Loudoun Times-Mirror, November 23, 2013. From the print edition:
Talk Loudoun, January 11, 2012 (with photos).
On November 13, members of Loudoun Interfaith BRIDGES hosted the third annual Day of Thanks, an event designed to express gratitude for Loudoun’s openness and acceptance of religious and cultural diversity. Participants enjoyed traditional Thanksgiving fare and ethnic and vegetarian specialties, as well as live musical performances to inspire awareness and understanding.
Event emcee Bill Aiken, chairman of the Interfaith Conference of Metropolitan Washington, added extra depth to the evening with commentary on his experiences working with interfaith communities throughout the world. Aiken premiered the English language edition of the video “2010 Washington D.C. Area Interfaith Activities,” which has been shared with Farsi speakers throughout the world and features international voices, including founding BRIDGES members sharing what interfaith dialogue and cooperation mean and how they manifest themselves in their own communities.
A highlight of the annual program is the annual BRIDGES Award presentation to a citizen of Loudoun County who has put forth exemplary effort to promote peace and understanding among diverse faiths. The 2011 award was presented to Mitchell Jacobson of the Northern Virginia Baha’i Center. Jacobson worked throughout the year to support BRIDGES projects and interfaith activities.
Donations of non-perishable food were distributed through Loudoun Interfaith Relief to local residents. To learn more about Loudoun Interfaith BRIDGES, visit their website at https://www.loudouninterfaithbridges.org.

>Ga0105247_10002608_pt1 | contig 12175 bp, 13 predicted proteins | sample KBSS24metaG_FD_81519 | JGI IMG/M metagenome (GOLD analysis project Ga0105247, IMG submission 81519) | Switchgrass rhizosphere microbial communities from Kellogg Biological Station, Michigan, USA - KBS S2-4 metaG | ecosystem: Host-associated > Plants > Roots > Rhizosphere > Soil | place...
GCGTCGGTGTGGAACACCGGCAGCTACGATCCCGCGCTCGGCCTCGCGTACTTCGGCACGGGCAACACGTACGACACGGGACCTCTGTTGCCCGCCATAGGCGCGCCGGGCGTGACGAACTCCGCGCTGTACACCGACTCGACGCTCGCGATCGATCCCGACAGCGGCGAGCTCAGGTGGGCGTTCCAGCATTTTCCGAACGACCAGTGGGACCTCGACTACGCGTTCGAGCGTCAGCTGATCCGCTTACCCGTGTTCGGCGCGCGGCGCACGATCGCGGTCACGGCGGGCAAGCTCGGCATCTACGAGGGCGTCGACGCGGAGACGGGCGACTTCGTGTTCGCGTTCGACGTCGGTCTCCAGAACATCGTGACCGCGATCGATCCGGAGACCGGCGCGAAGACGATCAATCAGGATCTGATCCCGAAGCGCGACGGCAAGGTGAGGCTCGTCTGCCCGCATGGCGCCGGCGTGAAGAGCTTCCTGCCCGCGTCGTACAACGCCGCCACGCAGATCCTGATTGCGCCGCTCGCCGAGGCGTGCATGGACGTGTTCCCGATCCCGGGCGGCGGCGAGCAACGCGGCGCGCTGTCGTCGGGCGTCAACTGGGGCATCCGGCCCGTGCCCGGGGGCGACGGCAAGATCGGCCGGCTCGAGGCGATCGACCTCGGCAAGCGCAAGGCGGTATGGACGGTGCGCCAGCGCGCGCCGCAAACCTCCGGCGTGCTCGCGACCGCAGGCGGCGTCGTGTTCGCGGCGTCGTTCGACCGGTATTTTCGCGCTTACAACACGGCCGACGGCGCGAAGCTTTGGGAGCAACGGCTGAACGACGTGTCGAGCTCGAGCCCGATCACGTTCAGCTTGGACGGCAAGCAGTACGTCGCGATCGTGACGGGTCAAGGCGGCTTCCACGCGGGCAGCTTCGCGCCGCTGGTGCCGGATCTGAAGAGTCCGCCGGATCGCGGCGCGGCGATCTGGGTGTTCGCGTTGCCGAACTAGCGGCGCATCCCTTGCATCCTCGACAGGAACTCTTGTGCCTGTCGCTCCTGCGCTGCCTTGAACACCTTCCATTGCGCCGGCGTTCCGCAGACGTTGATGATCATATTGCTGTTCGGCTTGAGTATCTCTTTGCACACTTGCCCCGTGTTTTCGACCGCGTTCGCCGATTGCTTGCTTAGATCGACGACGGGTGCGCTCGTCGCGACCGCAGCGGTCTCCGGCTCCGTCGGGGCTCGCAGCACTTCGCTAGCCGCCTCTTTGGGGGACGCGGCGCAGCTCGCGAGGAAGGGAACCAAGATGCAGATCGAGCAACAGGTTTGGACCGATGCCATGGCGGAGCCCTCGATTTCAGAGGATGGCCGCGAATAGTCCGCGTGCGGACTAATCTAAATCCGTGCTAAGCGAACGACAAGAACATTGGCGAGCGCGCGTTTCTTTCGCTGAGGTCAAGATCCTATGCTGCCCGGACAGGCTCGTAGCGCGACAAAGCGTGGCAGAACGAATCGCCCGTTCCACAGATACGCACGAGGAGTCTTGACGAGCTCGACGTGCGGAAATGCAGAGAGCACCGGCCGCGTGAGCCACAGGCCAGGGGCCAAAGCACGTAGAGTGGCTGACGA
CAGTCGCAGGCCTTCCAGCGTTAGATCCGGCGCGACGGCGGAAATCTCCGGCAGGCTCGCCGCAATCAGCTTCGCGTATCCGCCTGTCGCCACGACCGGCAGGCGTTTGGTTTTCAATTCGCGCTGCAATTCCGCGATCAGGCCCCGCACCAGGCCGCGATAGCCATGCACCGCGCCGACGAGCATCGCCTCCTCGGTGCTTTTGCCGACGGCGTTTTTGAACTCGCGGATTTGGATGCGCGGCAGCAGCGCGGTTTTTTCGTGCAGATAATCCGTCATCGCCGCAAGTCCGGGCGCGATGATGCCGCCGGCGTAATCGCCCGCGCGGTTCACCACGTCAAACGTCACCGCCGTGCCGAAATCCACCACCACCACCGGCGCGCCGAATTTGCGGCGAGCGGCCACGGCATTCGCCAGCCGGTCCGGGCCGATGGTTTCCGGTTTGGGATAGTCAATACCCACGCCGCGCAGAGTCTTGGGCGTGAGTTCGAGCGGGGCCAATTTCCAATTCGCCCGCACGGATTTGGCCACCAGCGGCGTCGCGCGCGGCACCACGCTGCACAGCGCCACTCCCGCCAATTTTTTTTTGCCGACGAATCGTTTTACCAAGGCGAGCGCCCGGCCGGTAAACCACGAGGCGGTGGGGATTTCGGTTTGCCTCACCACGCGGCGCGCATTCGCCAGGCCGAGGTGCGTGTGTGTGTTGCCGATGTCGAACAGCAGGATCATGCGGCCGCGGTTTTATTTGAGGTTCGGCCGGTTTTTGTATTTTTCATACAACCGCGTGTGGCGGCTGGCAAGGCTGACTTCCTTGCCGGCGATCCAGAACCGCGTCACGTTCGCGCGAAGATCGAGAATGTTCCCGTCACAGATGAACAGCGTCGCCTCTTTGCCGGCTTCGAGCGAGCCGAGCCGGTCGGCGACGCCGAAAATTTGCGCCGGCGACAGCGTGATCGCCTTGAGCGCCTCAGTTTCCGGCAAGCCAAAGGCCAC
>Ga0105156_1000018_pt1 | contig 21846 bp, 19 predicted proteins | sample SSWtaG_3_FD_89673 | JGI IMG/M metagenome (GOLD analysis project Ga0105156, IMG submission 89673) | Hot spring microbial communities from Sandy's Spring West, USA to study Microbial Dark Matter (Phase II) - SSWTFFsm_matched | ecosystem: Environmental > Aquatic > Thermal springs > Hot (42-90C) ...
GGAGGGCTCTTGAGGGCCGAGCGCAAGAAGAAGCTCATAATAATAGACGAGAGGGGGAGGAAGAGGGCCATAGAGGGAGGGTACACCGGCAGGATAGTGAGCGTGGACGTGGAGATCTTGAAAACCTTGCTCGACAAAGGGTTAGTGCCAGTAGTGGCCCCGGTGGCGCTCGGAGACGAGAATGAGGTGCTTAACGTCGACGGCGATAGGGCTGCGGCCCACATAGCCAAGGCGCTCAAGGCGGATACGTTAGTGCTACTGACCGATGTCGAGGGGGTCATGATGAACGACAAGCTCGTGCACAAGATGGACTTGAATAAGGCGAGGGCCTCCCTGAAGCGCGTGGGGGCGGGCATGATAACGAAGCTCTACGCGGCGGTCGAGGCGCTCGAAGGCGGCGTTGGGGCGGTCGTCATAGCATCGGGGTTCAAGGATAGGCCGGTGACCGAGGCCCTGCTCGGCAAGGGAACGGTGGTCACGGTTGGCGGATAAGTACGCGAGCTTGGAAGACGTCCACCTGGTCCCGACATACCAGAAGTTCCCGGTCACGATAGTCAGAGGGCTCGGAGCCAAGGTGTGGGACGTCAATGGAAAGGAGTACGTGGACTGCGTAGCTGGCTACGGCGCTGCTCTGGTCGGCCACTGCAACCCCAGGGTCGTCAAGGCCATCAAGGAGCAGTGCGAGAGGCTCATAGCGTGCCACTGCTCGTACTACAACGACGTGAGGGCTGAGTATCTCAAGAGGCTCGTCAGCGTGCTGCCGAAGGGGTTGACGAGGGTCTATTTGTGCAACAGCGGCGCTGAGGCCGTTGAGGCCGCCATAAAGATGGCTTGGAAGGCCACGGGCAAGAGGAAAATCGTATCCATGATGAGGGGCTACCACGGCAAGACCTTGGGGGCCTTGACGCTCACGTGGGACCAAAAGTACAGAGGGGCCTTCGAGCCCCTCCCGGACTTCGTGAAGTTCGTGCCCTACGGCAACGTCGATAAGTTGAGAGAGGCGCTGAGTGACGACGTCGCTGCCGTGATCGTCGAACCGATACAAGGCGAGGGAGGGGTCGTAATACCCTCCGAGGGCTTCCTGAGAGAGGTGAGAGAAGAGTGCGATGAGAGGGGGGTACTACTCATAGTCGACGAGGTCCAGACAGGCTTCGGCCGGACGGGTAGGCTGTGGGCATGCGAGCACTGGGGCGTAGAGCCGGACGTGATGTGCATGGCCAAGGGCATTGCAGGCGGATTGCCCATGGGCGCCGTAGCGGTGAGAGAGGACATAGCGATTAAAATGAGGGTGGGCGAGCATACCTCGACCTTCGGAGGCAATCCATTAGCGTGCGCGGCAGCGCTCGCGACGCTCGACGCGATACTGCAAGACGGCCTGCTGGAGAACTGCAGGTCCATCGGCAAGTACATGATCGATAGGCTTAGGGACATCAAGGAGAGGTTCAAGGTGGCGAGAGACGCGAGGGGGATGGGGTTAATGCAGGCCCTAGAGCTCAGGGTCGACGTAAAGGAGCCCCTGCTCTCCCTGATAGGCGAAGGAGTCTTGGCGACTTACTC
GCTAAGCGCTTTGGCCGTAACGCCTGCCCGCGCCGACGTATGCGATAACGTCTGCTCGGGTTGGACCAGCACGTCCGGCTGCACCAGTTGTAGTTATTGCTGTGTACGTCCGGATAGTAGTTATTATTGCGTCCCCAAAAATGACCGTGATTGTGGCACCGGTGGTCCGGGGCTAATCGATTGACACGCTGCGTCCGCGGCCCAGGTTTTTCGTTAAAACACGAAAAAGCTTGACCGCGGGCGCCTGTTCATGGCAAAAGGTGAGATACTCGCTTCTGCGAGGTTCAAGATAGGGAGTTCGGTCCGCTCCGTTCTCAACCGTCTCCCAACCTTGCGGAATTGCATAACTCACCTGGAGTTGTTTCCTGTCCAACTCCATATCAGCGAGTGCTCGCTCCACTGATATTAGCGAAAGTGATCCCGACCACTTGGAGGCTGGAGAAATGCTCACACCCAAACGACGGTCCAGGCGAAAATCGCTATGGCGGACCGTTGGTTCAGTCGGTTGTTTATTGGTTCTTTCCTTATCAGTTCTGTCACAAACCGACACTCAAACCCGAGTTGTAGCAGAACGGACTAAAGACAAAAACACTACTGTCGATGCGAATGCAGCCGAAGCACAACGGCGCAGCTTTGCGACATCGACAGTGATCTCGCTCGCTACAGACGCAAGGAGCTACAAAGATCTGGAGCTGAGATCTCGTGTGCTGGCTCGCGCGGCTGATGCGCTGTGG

Published in the Leesburg Today, December 29, 2009
In light of the recent controversy over holiday displays, the undersigned members of Loudoun Interfaith BRIDGES wish to express our gratitude to the members of Leesburg’s Christian community who reached out last year to include other faiths in this long tradition. While not all in our group agreed that the courthouse grounds are an appropriate venue for religious displays, several of our congregations responded to the gracious invitation. Beth Chaverim Reform Congregation and the Sikh community provided holiday displays to join the creche on the courthouse grounds, and speakers from the Muslim, Jewish, Christian, and Sikh faiths provided remarks for an invocation given in the spirit of holiday celebration and community. This simple celebration of faith and understanding across boundaries remained throughout the holiday season for passersby to enjoy; readers can find photos and more information at www.loudouninterfaithbridges.org.